Thermal Expansion: Formula, examples and applications

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  • Thermal Expansion Definition
  • Thermal expansion Examples
  • Applications
  • Much more

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Thermal expansion definition

Most of the substances solids, liquid, and gases expand on heating and contract on cooling. Their thermal expansions and contractions are usually small and are not noticeable. However, these expansions and contractions are important in our daily life.

The kinetic energy of the molecules of an object depends on its temperature. The molecules of a solid vibrate with larger amplitude at a high temperature than at low temperatures. Thus, on heating, the amplitude of vibration of the atoms or molecules of an object increases. They push one another farther away as the amplitude of vibrations increases. Thermal expansion results in an increase in length, breadth, and thickness of a substance.

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What is the difference between linear thermal expansion and volume thermal expansion?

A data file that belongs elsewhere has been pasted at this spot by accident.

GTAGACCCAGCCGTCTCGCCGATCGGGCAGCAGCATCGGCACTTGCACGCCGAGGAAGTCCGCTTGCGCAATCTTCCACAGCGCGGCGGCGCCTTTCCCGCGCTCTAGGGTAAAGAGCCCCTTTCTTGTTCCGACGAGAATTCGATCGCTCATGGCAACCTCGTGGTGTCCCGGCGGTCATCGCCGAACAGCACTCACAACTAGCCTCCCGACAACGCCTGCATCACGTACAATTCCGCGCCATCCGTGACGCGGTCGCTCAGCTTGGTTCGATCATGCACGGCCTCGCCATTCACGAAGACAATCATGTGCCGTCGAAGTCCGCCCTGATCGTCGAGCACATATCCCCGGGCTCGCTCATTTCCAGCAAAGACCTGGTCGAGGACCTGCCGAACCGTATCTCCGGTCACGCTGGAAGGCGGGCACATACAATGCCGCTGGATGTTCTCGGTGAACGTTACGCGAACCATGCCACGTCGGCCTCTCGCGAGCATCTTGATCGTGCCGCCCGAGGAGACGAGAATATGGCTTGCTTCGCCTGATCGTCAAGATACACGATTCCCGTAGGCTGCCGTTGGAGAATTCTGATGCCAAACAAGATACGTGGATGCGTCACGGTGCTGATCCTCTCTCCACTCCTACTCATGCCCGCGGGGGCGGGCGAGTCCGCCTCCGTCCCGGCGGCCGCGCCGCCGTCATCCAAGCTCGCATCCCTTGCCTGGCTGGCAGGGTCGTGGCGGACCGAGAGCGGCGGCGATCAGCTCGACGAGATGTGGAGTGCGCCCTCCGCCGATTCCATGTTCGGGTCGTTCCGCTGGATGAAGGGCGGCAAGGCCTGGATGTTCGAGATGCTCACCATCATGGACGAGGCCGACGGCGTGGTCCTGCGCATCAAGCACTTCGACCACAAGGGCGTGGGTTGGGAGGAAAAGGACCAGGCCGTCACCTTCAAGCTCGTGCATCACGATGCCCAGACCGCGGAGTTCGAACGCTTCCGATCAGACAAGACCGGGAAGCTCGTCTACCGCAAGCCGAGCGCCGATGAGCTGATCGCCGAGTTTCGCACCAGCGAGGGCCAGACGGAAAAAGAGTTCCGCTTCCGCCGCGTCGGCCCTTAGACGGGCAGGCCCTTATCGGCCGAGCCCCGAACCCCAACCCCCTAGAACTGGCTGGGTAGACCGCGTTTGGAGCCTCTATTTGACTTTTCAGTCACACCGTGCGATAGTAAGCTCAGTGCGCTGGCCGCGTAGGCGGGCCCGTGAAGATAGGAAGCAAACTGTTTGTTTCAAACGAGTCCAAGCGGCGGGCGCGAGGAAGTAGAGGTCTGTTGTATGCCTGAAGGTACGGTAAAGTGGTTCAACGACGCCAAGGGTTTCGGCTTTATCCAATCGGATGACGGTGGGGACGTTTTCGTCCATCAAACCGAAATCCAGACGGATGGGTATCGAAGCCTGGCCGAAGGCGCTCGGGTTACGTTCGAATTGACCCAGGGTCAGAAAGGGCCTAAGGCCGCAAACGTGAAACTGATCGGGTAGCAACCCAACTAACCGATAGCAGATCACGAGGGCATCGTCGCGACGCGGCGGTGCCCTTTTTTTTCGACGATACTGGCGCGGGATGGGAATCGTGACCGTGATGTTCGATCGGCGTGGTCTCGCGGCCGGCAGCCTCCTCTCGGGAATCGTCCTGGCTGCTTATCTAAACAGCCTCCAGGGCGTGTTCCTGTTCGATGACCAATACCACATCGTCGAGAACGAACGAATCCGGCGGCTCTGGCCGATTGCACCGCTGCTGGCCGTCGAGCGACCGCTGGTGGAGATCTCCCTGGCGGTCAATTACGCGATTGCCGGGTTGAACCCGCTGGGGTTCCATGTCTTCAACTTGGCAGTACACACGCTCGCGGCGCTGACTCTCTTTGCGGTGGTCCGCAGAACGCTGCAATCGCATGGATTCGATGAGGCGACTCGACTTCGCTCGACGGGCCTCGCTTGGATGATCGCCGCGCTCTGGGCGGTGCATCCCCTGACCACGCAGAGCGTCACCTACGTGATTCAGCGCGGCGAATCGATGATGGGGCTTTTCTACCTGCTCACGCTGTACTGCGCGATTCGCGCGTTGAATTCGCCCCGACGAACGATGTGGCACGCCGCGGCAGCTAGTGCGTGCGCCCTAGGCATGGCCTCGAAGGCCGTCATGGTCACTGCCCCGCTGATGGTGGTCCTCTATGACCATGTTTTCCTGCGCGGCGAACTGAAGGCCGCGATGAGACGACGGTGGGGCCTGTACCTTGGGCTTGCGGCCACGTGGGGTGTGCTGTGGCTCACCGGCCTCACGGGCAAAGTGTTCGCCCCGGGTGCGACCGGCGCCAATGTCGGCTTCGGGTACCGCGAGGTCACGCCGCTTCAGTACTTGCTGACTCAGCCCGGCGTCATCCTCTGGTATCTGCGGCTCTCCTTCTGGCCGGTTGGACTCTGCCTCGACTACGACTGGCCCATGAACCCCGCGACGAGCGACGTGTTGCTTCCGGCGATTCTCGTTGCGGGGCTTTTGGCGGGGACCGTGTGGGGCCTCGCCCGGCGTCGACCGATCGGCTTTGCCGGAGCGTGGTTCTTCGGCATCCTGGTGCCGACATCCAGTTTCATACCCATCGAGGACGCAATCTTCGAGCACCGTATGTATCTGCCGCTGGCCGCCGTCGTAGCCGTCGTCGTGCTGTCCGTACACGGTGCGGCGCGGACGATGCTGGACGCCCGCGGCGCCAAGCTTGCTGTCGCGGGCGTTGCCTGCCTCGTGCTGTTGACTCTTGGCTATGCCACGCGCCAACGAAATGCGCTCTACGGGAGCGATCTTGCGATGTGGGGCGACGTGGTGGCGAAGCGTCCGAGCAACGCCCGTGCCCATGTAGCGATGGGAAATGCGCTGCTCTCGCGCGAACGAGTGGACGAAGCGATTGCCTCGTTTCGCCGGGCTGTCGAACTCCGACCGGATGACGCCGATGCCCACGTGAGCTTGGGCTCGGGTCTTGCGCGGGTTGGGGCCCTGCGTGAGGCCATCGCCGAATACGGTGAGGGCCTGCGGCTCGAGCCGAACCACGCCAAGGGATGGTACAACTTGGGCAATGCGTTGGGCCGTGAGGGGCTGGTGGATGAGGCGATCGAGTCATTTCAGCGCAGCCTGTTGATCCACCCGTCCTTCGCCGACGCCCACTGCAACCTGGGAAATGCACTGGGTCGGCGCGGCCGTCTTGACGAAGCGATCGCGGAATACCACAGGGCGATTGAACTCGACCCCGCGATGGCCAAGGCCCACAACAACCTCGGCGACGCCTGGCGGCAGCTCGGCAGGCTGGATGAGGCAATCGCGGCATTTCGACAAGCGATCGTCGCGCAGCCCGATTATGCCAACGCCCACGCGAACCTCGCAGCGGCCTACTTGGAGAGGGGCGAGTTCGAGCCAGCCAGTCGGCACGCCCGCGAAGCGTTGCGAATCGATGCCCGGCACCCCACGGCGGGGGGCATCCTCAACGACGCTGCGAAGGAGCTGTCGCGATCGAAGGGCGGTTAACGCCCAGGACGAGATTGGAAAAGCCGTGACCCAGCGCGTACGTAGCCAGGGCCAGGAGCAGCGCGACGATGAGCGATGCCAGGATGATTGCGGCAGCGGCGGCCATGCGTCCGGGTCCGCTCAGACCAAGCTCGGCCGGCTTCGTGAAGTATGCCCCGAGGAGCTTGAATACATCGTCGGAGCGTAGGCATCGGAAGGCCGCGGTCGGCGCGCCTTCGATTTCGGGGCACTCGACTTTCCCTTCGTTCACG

Linear Thermal Expansion In Solids

It has been observed that solids expand on heating and their expansion is nearly uniform over a wide range of temperatures. Consider a metal rod of length L° at a certain temperature T°. Let its length on heating to a temperature becomes L. Thus

Increases in length of the rod = ΔL = L – L0

Increase in temperature = ΔT = T – T°

It is found that change in length ΔL of the solid is directly proportional to its original length L°, and the change in temperature Δ T. That is


ΔL =αL0ΔT …….(1)

L – L0=αL0ΔT

or L =L0(1+αΔT) …..(2)

Where α is called the coefficient of linear thermal expansion of the substance. From equation (1) we get

α = ΔL/L°ΔT

Coefficient of linear expansion

 The coefficient of linear expansion α of a substance is the fraction increase in the length per kelvin rise in temperature.

See Also: Temperature Scales

Coefficient of linear expansion formula

coefficient of linear expansion formula

Below given table of linear thermal expansion of some materials:

table of linear thermal expansion

Volume Thermal Expansion

The volume of a solid also changes with the change in temperature and is called volume thermal expansion or cubical thermal expansion. Consider a solid initial volume of V° On heating, the solid to a temperature T, let its volume becomes V, then